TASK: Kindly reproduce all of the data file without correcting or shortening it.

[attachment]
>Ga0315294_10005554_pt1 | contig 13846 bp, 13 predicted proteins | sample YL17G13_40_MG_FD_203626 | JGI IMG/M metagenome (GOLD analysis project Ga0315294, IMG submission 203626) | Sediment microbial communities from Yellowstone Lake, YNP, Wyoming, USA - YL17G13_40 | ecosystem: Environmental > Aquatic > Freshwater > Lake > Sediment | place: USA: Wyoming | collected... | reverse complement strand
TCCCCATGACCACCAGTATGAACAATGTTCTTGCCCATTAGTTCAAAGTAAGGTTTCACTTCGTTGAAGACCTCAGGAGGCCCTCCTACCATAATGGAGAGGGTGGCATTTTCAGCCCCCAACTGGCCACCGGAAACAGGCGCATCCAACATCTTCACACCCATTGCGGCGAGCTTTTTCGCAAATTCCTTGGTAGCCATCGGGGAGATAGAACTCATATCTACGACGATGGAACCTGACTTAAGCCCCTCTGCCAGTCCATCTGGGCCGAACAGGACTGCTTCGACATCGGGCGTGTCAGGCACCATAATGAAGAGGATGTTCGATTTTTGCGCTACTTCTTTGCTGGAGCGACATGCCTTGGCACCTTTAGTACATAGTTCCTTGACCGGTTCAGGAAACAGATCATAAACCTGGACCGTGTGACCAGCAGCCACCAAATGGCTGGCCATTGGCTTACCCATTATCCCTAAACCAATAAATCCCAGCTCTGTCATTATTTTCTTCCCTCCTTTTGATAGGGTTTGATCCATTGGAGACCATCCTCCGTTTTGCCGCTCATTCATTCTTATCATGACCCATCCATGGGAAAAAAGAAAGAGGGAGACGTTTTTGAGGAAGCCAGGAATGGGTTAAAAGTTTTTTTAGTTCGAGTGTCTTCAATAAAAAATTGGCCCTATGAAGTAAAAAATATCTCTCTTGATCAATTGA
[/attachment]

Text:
>Ga0315294_10005554_pt1 | contig 13846 bp, 13 predicted proteins | sample YL17G13_40_MG_FD_203626 | JGI IMG/M metagenome (GOLD analysis project Ga0315294, IMG submission 203626) | Sediment microbial communities from Yellowstone Lake, YNP, Wyoming, USA - YL17G13_40 | ecosystem: Environmental > Aquatic > Freshwater > Lake > Sediment | place: USA: Wyoming | collected... | reverse complement strand
TCCCCATGACCACCAGTATGAACAATGTTCTTGCCCATTAGTTCAAAGTAAGGTTTCACTTCGTTGAAGACCTCAGGAGGCCCTCCTACCATAATGGAGAGGGTGGCATTTTCAGCCCCCAACTGGCCACCGGAAACAGGCGCATCCAACATCTTCACACCCATTGCGGCGAGCTTTTTCGCAAATTCCTTGGTAGCCATCGGGGAGATAGAACTCATATCTACGACGATGGAACCTGACTTAAGCCCCTCTGCCAGTCCATCTGGGCCGAACAGGACTGCTTCGACATCGGGCGTGTCAGGCACCATAATGAAGAGGATGTTCGATTTTTGCGCTACTTCTTTGCTGGAGCGACATGCCTTGGCACCTTTAGTACATAGTTCCTTGACCGGTTCAGGAAACAGATCATAAACCTGGACCGTGTGACCAGCAGCCACCAAATGGCTGGCCATTGGCTTACCCATTATCCCTAAACCAATAAATCCCAGCTCTGTCATTATTTTCTTCCCTCCTTTTGATAGGGTTTGATCCATTGGAGACCATCCTCCGTTTTGCCGCTCATTCATTCTTATCATGACCCATCCATGGGAAAAAAGAAAGAGGGAGACGTTTTTGAGGAAGCCAGGAATGGGTTAAAAGTTTTTTTAGTTCGAGTGTCTTCAATAAAAAATTGGCCCTATGAAGTAAAAAATATCTCTCTTGATCAATTGA